1. Accelerating assay development with external collaborations.

With more assay methodologies becoming available or in development, the wealth of information needed to stay current with cutting-edge technologies can be overwhelming. Rather than potentially miss opportunities that can benefit any drug discovery program, biotech and pharma companies often partner with service providers or contract research organisations (CROs) that specialise in assay development and screening. CROs offer an established infrastructure and extensive expertise around developing assays. They also have access to a suite of technologies to not only develop initial assays but also validate compounds across multiple platforms. Partnering with CROs can see challenges around ensuring the data quality matches industry standards, waiting for data delivery, and gaining access to not only cutting-edge assay technologies but also small molecule library collections for hit identification.

When considering CROs for assay development, it is important to inquire about how assays are optimised, whether assays are ‘off-the-shelf’ with fixed conditions or tailored to a specific target, whether assays are run under kinetically balanced conditions, and if they have realistic data delivery times. Further, some CROs offer unique technologies that may enable measuring activities from targets previously considered intractable using conventional assay methodologies.

Conclusion

There are many choices when considering an assay methodology for any given target. Rather than focusing on selecting the ‘right assay methodology’, it is more beneficial to focus on making an informed decision. When it comes to developing optimised assays, knowledge of how the assay works, the advantages and potential pitfalls, and how to interpret the data to draw conclusions will enable faster, smarter decisions to accelerate drug discovery.

Volume 22, Issue 1 – Winter 2020/21

About the author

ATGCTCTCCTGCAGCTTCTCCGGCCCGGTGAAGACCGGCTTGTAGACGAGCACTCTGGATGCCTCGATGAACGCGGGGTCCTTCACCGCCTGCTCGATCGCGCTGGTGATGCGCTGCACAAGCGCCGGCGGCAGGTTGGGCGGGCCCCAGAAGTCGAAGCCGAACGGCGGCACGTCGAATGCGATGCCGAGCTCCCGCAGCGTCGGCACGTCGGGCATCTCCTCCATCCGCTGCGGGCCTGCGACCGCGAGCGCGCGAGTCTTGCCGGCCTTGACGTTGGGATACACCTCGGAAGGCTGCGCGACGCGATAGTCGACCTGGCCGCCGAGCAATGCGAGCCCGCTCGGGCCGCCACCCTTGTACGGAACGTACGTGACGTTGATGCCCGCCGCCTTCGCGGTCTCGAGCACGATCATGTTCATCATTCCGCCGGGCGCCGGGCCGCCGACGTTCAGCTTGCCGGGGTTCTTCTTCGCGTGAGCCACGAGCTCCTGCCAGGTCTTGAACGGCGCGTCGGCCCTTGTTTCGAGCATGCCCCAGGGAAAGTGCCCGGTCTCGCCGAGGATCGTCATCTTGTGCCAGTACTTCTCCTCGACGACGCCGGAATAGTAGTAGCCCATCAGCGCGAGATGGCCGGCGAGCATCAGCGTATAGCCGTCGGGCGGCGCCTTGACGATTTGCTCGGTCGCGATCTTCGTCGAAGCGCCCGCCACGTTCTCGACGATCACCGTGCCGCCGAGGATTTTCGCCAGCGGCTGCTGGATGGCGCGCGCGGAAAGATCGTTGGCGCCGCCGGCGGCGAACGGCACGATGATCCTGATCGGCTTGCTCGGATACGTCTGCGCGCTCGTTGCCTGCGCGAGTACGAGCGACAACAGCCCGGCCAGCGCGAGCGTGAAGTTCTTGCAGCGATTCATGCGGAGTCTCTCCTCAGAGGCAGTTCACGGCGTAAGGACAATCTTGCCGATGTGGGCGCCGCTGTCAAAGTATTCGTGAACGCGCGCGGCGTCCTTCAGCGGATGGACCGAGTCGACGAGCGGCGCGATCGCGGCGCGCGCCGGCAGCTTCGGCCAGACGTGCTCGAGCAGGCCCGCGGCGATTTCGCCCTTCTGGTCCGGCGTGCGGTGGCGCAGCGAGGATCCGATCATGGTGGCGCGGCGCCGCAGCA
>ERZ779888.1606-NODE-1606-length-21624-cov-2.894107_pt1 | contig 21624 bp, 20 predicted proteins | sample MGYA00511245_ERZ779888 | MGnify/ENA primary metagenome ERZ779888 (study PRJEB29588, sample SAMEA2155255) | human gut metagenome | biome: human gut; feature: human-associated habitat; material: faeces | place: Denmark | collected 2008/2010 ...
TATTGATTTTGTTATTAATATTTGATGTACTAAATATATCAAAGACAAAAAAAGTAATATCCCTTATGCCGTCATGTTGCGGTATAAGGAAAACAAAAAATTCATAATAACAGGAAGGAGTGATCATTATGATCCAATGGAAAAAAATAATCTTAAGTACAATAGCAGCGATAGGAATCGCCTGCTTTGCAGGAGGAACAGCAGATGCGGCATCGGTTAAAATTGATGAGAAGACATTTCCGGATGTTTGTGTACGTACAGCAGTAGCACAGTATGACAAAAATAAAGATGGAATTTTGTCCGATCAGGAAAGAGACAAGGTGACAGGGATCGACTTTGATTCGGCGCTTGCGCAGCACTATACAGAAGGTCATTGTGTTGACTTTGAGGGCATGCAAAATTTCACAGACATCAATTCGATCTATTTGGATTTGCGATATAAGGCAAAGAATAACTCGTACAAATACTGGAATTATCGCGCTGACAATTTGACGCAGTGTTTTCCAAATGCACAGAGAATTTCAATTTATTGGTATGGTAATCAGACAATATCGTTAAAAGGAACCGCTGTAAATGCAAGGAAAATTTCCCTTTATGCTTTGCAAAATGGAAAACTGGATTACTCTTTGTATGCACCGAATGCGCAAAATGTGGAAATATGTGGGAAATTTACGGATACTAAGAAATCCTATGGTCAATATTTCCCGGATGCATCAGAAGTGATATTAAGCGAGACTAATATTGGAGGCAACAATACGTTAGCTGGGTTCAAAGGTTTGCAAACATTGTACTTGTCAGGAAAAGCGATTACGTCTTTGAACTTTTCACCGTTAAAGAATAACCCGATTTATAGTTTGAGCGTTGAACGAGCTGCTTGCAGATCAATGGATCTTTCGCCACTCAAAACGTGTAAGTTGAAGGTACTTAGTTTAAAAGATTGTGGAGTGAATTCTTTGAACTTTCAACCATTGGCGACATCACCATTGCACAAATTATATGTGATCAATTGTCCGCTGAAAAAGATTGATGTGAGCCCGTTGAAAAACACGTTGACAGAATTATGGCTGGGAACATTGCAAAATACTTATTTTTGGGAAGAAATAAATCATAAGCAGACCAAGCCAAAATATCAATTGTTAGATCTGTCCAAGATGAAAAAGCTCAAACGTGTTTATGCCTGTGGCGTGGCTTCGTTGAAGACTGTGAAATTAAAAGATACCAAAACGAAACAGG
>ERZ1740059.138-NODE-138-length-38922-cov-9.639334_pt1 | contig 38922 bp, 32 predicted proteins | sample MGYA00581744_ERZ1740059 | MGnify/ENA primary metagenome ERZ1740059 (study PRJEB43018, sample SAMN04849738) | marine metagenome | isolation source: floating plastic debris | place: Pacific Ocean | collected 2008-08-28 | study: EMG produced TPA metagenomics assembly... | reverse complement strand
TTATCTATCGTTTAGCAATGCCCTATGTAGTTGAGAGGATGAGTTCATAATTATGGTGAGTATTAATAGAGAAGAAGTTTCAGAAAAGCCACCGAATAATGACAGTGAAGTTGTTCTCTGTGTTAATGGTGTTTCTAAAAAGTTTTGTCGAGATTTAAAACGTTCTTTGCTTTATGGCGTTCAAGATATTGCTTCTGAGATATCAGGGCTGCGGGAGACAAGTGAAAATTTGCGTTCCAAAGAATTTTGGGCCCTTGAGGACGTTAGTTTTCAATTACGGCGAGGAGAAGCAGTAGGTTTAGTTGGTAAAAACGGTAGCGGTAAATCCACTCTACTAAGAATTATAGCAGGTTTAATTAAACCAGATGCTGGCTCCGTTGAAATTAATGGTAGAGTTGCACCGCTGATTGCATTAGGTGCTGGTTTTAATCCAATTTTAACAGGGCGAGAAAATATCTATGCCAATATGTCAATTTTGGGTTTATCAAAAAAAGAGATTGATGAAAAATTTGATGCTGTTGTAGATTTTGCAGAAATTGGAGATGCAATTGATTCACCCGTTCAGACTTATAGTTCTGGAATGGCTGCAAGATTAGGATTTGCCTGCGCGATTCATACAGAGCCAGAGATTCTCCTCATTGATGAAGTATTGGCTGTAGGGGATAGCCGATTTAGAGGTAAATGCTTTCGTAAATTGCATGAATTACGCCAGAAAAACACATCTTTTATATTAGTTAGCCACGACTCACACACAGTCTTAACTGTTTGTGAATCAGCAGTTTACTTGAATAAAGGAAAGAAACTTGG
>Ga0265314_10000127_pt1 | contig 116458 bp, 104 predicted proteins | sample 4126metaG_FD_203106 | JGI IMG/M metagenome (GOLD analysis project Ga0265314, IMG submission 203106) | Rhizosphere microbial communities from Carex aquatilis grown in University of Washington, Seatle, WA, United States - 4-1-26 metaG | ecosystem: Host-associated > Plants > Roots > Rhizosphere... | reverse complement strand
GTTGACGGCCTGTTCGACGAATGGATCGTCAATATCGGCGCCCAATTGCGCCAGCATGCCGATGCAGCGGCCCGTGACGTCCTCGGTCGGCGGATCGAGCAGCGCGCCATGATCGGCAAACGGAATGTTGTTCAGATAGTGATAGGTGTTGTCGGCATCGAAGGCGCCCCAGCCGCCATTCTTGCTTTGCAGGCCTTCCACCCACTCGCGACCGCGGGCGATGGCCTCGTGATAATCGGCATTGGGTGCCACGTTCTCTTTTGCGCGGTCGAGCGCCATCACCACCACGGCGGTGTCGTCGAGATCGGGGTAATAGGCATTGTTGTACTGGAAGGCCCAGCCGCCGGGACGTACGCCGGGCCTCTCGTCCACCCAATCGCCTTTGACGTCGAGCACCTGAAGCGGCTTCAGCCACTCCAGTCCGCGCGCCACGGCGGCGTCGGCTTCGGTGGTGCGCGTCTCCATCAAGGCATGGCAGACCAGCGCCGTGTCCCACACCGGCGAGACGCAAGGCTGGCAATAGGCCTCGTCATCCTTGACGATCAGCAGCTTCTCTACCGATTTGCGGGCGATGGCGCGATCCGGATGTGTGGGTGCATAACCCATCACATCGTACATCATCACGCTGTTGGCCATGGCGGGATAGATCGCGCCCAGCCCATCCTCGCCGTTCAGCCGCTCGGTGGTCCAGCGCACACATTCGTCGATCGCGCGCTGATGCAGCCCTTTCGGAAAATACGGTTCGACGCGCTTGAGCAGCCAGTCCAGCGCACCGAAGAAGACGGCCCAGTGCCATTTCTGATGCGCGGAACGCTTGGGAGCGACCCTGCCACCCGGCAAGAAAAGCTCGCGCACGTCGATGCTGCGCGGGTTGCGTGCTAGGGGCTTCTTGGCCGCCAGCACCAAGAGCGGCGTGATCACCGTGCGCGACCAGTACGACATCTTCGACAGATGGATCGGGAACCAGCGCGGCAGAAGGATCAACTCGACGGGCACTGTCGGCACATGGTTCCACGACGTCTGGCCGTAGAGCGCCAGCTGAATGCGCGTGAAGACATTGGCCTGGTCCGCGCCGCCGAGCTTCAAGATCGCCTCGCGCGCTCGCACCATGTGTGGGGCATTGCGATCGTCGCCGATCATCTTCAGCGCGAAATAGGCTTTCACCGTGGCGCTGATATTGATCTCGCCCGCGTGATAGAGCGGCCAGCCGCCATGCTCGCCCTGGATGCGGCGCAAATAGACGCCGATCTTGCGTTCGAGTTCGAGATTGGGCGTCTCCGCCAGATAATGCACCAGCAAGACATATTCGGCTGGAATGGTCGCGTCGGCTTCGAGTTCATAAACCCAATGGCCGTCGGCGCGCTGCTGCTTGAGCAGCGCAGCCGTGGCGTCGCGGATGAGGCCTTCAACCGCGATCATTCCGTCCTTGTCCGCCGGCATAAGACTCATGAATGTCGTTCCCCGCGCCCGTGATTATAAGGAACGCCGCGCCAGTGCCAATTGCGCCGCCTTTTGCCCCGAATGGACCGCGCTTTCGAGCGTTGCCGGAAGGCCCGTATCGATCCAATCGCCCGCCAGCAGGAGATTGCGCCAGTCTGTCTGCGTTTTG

Dr. Zack Gurard-Levin is Chief Scientific Officer at SAMDI Tech. He brings more than 10 years of multi-disciplinary research experience with expertise in chemistry, biochemistry, cellular biology, and translational research. He has been a pioneer user of SAMDI technology and co-developed SAMDI as a high-throughput, label-free solution for drug discovery research. Prior to SAMDI Tech, he was a research scientist at the Institut Curie in Paris, France, leading epigenetics drug discovery and diagnostics projects in oncology.

References:

  1. Kaeberlein M, McDonagh T, Heltweg B et al., Substrate-specific activation of sirtuins by resveratrol. J. Biol. Chem. 2005, 280, 17038-45.
  2. Copeland RA. Mechanistic considerations in high-throughput screening. Anal. Biochem. 2003, 320, 1-12.
  3. Copeland RA. Evaluation of enzyme inhibitors in drug discovery: a guide for medicinal chemists and pharmacologists. 2nd: Wiley, Hoboken, NH 2013.
  4. Pamier MO, Van Doren SR. Rapid determination of enzyme kinetics from fluorescence: overcoming the inner filter effect. Anal. Biochem 2007, 371, 1, 43-51.
  5. Mrksich M. Mass spectrometry of self assembled monolayers: a new tool for molecular surface science. ACS Nano 2008, 2, 7-18.
  6. Gurard-Levin ZA, Scholle MD, Eisenberg AH et al., High-throughput screening of small molecule libraries using SAMDI mass spectrometry. ACS Comb Sci 2011, 13, 347-350.
  7. Patel K, Sherrill J, Mrksich M et al., Discovery of SIRT3 inhibitors using SAMDI mass spectrometry. J Biomol Screen 2015, 20, 842-848.
  8. VanderPorten EC, Scholle MD, Sherrill J et al., Identification of small molecule non-covalent binders utilizing SAMDI technology. SLAS Discov 2017, 22, 1211-1217.